Assessment of the Core Curriculum

The University of Nevada, Reno's competencies-based Core Curriculum trains students in communication, quantitative reasoning, methods of inquiry, critical and creative thinking, as well as integration, synthesis, and application of knowledge. The Core Curriculum is integrated into each major, so that the knowledge and skills established in the 14 Core Objectives can be developed throughout a student's progress towards an undergraduate degree.

The Process of Core Assessment

The Core Curriculum Board oversees assessment of Core Objectives, such that courses bearing each objective will be evaluated approximately every five years. Courses delivered by the Core Humanities, Core Math, and Core Writing programs will be comprehensively assessed every five years.

Courses delivered by departments in disciplines will be assessed according to the Core Objectives articulated as the focus for each academic year:

  • 2021-22 Core Objective 7
  • 2022-23 Core Objectives 9, 13, and 14
  • 2023-24 Core Objectives 4, 6, and 12
  • 2024-25 Core Objectives 8, 10 and 11

Each Fall, the Curriculum & Assessment Office will contact departments about the courses that need to be assessed. If the courses are scheduled to be taught during the year, the Curriculum & Assessment Office will initiate an Assessment Plan in Watermark. The Assessment Plan will be assigned to the Department Chair and/or Department Assessment Coordinator, who will upload the results and the course syllabus once the course has been taught and assessed. The completed Assessment Plan will be shared to the Core Curriculum Board for reverification review.

For information on reporting results of Core Curriculum Assessment, please refer to the Purpose & Process Outline available on the Watermark Planning & Self Study Canvas Site (log in to Canvas to access). To request access to the Canvas site, please contact the Curriculum & Assessment Office at

Procedures for Core Assessment

  • If a course satisfies more than one Core Objective (CO), its instructor may assess all COs that have not been assessed within the last five years.
  • Faculty teaching a course that satisfies the specified CO will provide a completed, data-driven assessment report during the year of assessment focused on that CO. The Chair or the Assessment Coordinator will answer the questions in the Assessment Plan in Watermark and attach a current syllabus.
  • The Curriculum & Assessment Office provides standards and sample SLOs upon which departments and faculty can base their assessment measurement tools (e.g., rubrics or examination questions) and their definitions of exceeding, meeting, and failing to meet an SLO. If faculty members use their own criteria or rubrics for assessment, they may be asked to explain in departmental assessment reports their definitions of exceeding, meeting, and failing to meet SLOs.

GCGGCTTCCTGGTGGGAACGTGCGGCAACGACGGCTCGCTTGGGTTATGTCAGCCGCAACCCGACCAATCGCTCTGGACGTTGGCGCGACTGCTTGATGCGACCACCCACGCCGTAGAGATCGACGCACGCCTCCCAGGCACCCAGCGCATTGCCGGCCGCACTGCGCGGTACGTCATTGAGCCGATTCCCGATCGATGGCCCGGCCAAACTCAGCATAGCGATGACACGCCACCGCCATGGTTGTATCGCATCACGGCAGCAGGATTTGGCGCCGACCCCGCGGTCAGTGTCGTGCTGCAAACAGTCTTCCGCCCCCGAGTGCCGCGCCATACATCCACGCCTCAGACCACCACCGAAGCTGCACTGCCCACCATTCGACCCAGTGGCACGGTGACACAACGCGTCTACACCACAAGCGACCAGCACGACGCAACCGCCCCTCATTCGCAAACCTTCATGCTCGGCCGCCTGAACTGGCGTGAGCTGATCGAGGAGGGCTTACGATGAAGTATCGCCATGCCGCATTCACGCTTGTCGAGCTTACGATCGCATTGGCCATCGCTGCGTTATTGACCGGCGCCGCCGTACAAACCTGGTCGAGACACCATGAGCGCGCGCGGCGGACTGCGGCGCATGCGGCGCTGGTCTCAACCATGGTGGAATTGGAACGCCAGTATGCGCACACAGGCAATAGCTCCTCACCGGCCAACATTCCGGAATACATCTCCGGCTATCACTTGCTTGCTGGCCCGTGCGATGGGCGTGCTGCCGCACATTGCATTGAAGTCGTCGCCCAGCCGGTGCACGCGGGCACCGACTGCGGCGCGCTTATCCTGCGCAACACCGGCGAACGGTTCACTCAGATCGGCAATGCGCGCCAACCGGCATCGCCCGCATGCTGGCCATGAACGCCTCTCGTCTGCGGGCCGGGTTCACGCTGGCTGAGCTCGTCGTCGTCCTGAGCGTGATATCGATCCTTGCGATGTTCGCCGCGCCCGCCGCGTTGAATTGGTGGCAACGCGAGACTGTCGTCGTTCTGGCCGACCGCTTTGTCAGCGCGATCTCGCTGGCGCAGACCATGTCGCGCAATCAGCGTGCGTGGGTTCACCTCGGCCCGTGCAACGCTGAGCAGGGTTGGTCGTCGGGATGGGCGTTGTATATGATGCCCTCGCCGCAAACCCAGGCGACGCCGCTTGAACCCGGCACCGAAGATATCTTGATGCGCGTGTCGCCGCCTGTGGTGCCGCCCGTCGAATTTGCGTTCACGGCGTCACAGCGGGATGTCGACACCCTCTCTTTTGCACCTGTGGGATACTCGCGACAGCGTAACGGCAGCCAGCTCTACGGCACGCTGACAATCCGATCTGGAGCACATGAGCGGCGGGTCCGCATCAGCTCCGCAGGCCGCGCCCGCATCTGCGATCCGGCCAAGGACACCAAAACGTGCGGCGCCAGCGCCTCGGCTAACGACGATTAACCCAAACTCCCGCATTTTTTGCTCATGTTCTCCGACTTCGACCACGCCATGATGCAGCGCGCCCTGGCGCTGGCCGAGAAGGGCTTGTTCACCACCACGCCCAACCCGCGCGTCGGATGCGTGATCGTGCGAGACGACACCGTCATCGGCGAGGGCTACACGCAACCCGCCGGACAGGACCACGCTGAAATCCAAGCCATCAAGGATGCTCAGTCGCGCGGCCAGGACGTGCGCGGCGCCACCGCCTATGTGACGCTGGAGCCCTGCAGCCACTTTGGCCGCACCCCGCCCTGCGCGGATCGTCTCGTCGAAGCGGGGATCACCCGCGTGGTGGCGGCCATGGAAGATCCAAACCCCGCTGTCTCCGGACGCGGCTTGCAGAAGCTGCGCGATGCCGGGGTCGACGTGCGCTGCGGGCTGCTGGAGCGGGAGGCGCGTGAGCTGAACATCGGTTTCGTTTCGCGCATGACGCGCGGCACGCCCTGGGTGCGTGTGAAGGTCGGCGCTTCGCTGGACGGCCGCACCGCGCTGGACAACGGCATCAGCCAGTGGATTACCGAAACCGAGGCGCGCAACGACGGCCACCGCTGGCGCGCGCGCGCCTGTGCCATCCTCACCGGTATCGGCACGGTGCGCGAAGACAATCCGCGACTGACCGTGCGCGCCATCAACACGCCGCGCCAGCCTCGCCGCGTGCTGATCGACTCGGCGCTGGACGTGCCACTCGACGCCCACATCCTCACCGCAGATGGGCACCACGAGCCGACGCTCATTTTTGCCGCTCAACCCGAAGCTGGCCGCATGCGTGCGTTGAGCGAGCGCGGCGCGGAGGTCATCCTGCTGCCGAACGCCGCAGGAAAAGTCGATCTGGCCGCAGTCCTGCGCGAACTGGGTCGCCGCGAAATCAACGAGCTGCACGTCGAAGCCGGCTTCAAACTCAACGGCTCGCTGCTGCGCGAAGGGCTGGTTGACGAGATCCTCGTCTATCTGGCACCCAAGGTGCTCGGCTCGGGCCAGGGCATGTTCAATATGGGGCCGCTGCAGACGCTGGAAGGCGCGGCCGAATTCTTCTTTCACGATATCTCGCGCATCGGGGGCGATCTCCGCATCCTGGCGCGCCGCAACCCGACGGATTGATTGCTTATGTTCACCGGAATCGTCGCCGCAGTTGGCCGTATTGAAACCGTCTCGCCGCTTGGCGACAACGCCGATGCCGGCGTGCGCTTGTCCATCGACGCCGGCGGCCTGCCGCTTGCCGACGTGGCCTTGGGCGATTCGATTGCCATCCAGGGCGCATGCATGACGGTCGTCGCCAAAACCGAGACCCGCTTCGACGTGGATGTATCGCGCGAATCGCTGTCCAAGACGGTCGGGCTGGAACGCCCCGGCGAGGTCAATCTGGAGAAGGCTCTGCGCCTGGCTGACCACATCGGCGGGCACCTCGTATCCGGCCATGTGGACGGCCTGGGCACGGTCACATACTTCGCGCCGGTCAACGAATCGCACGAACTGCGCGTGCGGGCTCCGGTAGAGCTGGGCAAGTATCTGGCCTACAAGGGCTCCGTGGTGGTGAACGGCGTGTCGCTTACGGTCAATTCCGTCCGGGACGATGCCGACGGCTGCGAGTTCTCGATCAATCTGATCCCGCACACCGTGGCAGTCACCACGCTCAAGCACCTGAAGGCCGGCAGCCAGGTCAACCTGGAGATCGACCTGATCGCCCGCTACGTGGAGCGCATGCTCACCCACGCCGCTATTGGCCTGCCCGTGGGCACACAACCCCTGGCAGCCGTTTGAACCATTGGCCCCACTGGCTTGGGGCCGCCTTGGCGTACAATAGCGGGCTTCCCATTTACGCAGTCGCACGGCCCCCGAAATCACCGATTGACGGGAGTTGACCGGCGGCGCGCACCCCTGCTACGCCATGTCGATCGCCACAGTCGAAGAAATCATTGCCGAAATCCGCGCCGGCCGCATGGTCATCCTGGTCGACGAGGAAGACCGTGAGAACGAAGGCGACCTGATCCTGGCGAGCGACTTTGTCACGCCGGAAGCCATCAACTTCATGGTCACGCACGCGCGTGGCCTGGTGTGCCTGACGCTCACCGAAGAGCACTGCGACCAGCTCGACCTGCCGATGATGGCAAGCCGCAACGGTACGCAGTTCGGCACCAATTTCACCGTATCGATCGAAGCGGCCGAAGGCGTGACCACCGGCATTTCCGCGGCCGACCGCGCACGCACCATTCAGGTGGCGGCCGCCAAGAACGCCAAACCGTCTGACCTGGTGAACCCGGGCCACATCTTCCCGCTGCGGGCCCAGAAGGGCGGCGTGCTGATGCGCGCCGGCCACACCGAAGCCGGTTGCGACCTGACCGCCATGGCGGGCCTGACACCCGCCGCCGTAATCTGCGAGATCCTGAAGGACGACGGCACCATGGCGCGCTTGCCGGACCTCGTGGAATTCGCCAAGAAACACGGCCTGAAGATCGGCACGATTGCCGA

• The Curriculum & Assessment Office will coordinate with faculty, provide technical assistance, and provide model processes and measurement tools when necessary.
  • The Curriculum & Assessment Office encourages assessing the work of the entire student population whenever possible; however, when this is not feasible, faculty should rely on random sampling of student work. In a class with fewer than 100 students, 10 should be selected for assessment, and in a class with more than 100 students, at least 10% of the population should be selected for assessment.
  • The Curriculum & Assessment Office will collect and store these reports and any supplementary documents for the Core Curriculum Board to review. The Core Curriculum Board will use the Core Reverification Assessment Rubric to evaluate the course and the assessment process. The Core Curriculum Board will evaluate assessment methods applied as well as departments’ and faculty members' standards for students exceeding/meeting/failing to meet SLOs and the quantitative measurement of SLOs.
  • If the Core Curriculum Board expresses in their review any concerns regarding student performance, course content, or assessment methods, the department will be asked to report on modifications.
  • During the four years following the reverification assessment process, faculty will need to notify their department of any significant changes to CO-delivering courses (i.e., revised SLOs or substantial changes to course content or calendar).